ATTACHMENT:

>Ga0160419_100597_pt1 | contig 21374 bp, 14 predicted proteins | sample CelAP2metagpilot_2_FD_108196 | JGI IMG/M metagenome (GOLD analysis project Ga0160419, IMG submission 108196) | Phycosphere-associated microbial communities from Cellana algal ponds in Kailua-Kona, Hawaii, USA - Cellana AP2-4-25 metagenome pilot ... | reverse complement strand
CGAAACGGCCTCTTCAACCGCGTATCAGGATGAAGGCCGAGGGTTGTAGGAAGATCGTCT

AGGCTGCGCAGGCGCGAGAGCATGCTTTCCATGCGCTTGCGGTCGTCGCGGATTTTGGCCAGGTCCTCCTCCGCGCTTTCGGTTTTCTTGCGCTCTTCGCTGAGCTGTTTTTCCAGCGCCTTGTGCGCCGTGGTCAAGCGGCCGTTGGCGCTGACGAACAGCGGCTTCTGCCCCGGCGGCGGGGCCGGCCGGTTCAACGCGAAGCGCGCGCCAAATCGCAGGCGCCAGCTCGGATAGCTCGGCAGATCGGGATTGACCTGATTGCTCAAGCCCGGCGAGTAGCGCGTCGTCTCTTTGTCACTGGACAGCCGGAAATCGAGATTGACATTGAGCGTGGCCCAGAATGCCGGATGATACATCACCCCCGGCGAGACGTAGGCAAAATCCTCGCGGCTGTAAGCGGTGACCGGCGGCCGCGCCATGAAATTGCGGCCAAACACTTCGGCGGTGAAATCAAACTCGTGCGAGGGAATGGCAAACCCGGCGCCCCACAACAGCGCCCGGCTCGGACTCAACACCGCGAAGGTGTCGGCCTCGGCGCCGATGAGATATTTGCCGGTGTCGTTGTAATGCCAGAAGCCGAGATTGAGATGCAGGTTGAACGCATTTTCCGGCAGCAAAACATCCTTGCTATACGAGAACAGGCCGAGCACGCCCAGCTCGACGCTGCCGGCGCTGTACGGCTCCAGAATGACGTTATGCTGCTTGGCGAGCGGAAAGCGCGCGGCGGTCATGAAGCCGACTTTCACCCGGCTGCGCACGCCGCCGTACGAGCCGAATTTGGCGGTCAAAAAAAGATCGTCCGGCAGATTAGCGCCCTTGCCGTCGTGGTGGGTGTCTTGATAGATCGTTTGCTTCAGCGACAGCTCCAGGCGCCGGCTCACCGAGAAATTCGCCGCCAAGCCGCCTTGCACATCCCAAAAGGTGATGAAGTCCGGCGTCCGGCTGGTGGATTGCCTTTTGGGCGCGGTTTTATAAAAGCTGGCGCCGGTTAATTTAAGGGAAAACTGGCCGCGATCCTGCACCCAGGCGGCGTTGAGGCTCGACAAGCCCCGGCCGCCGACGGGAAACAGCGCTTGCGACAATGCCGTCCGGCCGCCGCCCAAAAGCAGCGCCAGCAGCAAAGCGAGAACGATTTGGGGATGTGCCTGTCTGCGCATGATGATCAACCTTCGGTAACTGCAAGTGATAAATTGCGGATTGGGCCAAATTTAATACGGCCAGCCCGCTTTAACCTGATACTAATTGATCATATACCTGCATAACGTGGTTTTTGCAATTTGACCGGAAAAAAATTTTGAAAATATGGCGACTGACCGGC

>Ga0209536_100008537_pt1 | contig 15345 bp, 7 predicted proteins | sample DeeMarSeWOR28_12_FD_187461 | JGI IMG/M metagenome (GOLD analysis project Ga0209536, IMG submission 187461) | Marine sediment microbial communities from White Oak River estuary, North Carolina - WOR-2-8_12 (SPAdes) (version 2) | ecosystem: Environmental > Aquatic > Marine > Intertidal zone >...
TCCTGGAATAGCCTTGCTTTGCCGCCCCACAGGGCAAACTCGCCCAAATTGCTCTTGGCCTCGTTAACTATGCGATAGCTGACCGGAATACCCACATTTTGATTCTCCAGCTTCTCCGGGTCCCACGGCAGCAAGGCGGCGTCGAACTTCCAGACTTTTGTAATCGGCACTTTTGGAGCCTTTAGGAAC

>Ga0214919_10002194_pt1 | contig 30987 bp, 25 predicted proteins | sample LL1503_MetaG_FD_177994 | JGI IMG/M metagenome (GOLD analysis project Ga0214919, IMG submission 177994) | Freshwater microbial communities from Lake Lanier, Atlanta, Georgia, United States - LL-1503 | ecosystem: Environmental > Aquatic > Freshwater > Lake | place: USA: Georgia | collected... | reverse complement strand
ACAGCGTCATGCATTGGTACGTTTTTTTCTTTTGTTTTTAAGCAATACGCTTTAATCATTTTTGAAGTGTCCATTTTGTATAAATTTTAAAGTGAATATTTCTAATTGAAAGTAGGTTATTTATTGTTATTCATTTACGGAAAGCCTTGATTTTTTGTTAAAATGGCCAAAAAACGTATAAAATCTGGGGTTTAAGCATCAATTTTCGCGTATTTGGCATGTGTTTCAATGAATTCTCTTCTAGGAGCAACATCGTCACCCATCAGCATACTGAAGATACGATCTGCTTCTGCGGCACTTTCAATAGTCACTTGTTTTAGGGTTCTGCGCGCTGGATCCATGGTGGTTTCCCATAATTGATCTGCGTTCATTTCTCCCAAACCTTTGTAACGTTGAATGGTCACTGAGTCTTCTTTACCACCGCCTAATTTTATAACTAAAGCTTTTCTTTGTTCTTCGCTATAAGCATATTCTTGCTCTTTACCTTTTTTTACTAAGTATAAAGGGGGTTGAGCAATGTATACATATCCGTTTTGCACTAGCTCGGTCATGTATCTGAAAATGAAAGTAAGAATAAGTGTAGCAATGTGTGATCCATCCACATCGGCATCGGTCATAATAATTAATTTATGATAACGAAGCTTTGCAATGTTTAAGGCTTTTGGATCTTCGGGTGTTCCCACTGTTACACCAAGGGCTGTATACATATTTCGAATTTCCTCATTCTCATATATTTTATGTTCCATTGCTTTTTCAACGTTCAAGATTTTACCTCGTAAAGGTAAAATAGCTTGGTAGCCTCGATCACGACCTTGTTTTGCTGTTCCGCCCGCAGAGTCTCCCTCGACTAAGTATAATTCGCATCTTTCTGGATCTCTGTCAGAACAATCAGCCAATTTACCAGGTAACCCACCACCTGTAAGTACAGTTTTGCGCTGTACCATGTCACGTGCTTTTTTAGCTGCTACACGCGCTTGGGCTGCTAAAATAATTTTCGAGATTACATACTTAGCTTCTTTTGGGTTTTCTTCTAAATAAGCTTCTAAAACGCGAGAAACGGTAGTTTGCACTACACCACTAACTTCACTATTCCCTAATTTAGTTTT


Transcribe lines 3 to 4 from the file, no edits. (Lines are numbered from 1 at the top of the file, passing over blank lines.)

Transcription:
AGGCTGCGCAGGCGCGAGAGCATGCTTTCCATGCGCTTGCGGTCGTCGCGGATTTTGGCCAGGTCCTCCTCCGCGCTTTCGGTTTTCTTGCGCTCTTCGCTGAGCTGTTTTTCCAGCGCCTTGTGCGCCGTGGTCAAGCGGCCGTTGGCGCTGACGAACAGCGGCTTCTGCCCCGGCGGCGGGGCCGGCCGGTTCAACGCGAAGCGCGCGCCAAATCGCAGGCGCCAGCTCGGATAGCTCGGCAGATCGGGATTGACCTGATTGCTCAAGCCCGGCGAGTAGCGCGTCGTCTCTTTGTCACTGGACAGCCGGAAATCGAGATTGACATTGAGCGTGGCCCAGAATGCCGGATGATACATCACCCCCGGCGAGACGTAGGCAAAATCCTCGCGGCTGTAAGCGGTGACCGGCGGCCGCGCCATGAAATTGCGGCCAAACACTTCGGCGGTGAAATCAAACTCGTGCGAGGGAATGGCAAACCCGGCGCCCCACAACAGCGCCCGGCTCGGACTCAACACCGCGAAGGTGTCGGCCTCGGCGCCGATGAGATATTTGCCGGTGTCGTTGTAATGCCAGAAGCCGAGATTGAGATGCAGGTTGAACGCATTTTCCGGCAGCAAAACATCCTTGCTATACGAGAACAGGCCGAGCACGCCCAGCTCGACGCTGCCGGCGCTGTACGGCTCCAGAATGACGTTATGCTGCTTGGCGAGCGGAAAGCGCGCGGCGGTCATGAAGCCGACTTTCACCCGGCTGCGCACGCCGCCGTACGAGCCGAATTTGGCGGTCAAAAAAAGATCGTCCGGCAGATTAGCGCCCTTGCCGTCGTGGTGGGTGTCTTGATAGATCGTTTGCTTCAGCGACAGCTCCAGGCGCCGGCTCACCGAGAAATTCGCCGCCAAGCCGCCTTGCACATCCCAAAAGGTGATGAAGTCCGGCGTCCGGCTGGTGGATTGCCTTTTGGGCGCGGTTTTATAAAAGCTGGCGCCGGTTAATTTAAGGGAAAACTGGCCGCGATCCTGCACCCAGGCGGCGTTGAGGCTCGACAAGCCCCGGCCGCCGACGGGAAACAGCGCTTGCGACAATGCCGTCCGGCCGCCGCCCAAAAGCAGCGCCAGCAGCAAAGCGAGAACGATTTGGGGATGTGCCTGTCTGCGCATGATGATCAACCTTCGGTAACTGCAAGTGATAAATTGCGGATTGGGCCAAATTTAATACGGCCAGCCCGCTTTAACCTGATACTAATTGATCATATACCTGCATAACGTGGTTTTTGCAATTTGACCGGAAAAAAATTTTGAAAATATGGCGACTGACCGGC

>Ga0209536_100008537_pt1 | contig 15345 bp, 7 predicted proteins | sample DeeMarSeWOR28_12_FD_187461 | JGI IMG/M metagenome (GOLD analysis project Ga0209536, IMG submission 187461) | Marine sediment microbial communities from White Oak River estuary, North Carolina - WOR-2-8_12 (SPAdes) (version 2) | ecosystem: Environmental > Aquatic > Marine > Intertidal zone >...